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Parent questions school policy
Photo by Debby Hudson on Unsplash

With illness taking over the Warren County School System, resulting in six days of absences within two weeks, a parent is questioning the rule the school system has in only allotting five parent notes for absences per year.

Although students can have unlimited doctor’s notes, some individuals say they can’t afford to constantly take their child to the doctor. As the health instructor of Warren County Schools advised parents to keep their child at home if showing any symptoms of illness last week, a dilemma occurred with many parents questioning the amount of days a child could miss without doctors’ notes before being punished.

“As a parent, when I take my children to the doctor, even with insurance, it costs $30 for the doctor to even see them,” says Tia Wilson, a parent of a WCHS student. “That’s just for one child. If I have two that are sick, which is often the case, that’s $60 to be seen by a doctor, in addition to any tests, X-rays and medicine that also has to be bought.”

Warren County director of attendance Jeff Martin claims the amount of absences since last week has improved on Monday and Tuesday when schools continued as scheduled. However, last Tuesday, Feb. 4, 11.4% of students were absent, and the previous Tuesday, Jan. 28, absences reached 11.8%.

“There are only about 7% of students absent today,” said Director of Schools, Bobby Cox on Tuesday. “It’s dramatically better than it was the last six days.”

The emphasis on absenteeism is due to making up 10% of the score the district receives in the TNReady test results. The TNReady test is a form of report card the state uses to evaluate each district. Beginning in 2017, chronic absenteeism became a part of district and school accountability.

The Chronically Out-of-School Indicator is based on chronic absenteeism, which is defined as a student missing 10 percent or more of instructional days, including excused absences and out-of-school suspensions. A Tennessee student is considered truant at five unexcused absences and may be subject to legal intervention.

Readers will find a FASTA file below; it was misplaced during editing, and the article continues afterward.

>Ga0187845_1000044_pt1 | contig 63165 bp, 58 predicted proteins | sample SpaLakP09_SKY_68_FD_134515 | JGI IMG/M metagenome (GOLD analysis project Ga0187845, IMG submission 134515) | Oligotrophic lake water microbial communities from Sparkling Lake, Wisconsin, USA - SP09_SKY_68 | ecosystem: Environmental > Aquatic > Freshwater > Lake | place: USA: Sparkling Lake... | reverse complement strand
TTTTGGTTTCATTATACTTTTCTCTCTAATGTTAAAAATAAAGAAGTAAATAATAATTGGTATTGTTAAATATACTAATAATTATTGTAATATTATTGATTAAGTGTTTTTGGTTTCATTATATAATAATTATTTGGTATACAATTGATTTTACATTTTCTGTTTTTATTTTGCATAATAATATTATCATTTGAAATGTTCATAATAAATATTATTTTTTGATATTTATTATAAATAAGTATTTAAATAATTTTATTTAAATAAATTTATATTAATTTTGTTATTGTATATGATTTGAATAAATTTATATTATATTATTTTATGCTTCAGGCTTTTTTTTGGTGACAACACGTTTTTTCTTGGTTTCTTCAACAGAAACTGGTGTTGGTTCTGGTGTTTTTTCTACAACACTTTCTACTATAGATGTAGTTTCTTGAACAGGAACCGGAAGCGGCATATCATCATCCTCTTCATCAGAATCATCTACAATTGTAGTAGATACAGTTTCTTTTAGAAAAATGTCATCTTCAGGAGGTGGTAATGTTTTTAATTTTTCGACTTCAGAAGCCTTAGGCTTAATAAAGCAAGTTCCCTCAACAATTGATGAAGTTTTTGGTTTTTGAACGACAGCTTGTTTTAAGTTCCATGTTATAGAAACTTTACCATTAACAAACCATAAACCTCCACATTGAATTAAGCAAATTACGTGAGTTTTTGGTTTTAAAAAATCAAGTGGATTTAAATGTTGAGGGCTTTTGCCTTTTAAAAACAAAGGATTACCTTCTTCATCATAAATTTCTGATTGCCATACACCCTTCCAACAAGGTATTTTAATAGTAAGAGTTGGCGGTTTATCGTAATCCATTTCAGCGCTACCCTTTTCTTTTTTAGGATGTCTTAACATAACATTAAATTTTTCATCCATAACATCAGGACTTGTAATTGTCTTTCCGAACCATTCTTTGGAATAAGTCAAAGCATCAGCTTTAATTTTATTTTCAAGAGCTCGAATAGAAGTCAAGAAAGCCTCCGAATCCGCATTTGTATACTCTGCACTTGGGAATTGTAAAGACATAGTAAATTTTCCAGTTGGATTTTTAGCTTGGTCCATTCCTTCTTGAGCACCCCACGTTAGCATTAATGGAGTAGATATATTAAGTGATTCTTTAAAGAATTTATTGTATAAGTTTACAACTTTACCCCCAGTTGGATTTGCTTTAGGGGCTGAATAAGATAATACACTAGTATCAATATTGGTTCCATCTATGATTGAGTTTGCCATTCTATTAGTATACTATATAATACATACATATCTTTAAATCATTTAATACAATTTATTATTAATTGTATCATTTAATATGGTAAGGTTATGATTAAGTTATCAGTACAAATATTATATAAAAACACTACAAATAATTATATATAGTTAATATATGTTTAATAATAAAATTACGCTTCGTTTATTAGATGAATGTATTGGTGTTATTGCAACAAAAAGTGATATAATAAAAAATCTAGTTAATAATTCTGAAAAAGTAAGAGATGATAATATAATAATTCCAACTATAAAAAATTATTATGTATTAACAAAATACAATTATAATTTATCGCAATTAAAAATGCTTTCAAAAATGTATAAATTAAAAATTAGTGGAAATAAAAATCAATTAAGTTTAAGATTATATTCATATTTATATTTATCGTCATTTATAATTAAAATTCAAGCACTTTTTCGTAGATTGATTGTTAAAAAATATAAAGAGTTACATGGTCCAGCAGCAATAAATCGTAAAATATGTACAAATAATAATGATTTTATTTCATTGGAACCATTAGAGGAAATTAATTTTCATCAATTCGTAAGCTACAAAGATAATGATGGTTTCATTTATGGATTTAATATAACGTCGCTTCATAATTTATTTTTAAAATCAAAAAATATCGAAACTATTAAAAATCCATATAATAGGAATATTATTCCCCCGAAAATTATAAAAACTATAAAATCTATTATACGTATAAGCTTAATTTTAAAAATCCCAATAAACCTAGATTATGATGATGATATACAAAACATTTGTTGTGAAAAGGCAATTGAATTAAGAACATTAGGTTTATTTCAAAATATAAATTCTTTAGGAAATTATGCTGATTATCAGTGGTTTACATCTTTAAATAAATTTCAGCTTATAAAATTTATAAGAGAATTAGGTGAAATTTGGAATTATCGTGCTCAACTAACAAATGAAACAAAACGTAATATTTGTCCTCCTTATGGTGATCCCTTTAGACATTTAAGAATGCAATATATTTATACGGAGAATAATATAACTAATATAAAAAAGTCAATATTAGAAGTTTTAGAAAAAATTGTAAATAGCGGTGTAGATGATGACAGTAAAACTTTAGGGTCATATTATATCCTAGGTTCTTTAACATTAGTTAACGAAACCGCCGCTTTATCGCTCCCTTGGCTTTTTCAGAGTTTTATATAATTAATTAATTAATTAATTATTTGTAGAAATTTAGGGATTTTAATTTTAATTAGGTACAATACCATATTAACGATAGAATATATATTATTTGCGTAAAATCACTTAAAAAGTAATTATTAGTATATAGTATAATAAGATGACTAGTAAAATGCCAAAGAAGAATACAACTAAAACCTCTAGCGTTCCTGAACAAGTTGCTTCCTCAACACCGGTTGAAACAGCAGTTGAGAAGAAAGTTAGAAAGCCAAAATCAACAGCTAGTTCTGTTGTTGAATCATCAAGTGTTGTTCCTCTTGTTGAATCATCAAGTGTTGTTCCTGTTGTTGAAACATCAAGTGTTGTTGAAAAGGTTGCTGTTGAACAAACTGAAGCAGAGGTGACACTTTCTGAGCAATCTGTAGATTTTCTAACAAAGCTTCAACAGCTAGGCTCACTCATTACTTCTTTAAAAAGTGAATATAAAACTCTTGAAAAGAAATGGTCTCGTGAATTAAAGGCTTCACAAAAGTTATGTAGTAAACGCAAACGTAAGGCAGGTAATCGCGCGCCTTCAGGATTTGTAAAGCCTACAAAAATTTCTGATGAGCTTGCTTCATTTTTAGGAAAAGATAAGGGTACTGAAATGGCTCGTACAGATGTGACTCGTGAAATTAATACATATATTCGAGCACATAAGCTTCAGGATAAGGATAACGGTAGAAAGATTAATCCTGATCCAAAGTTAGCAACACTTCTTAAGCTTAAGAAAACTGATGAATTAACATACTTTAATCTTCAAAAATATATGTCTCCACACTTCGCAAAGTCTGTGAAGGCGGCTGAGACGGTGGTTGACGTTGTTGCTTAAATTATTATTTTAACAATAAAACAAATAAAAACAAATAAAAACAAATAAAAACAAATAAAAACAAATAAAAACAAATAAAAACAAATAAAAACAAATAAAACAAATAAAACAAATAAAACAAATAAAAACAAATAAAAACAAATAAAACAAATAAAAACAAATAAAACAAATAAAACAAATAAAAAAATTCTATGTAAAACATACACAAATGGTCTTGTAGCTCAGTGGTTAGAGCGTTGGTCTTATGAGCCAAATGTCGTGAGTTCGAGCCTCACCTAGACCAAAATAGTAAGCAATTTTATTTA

In 2019, the Warren County School System had a reduction in the number of chronically absent students throughout the district by 2.4% from the previous year. In 2018, that number was 14.3% while the 2019 rate had decreased to 11.9%

“You start battling with the amount of chronic absenteeism in the school district,” says Martin. “Absenteeism is 10% of the score the district receives in the TNReady test results, and all absences are counted, whether they are excused, unexcused or absent due to disciplinary action.” 

A chart was comprised to highlight chronic absence rates for various subgroups of Tennessee students during the 2014-15 school year. The highest subgroup was students with disabilities at 20.1% while the second highest was economically disadvantaged at 19.2%. 

Warren County has 22.9% of citizens living in poverty, which is higher than the average poverty rate in both the state and country. 

“A lot of parents can’t afford to take their children to a doctor every time they have a virus or a sore throat. Allowing only five parent notes seems absurd,” says Wilson. “Parents shouldn’t be penalized because their children are legitimately sick over five days without being able to receive a doctor’s note.” 

Cox states if a student has five notes from parents considered unexcused, the decision falls on the principal of each school to use discretion on the matter.

“We understand things come up, and that’s why we give the principals the ability to make the decision based on the situation,” says Cox. “The principals understand and can work with the student and parent regarding certain cases.”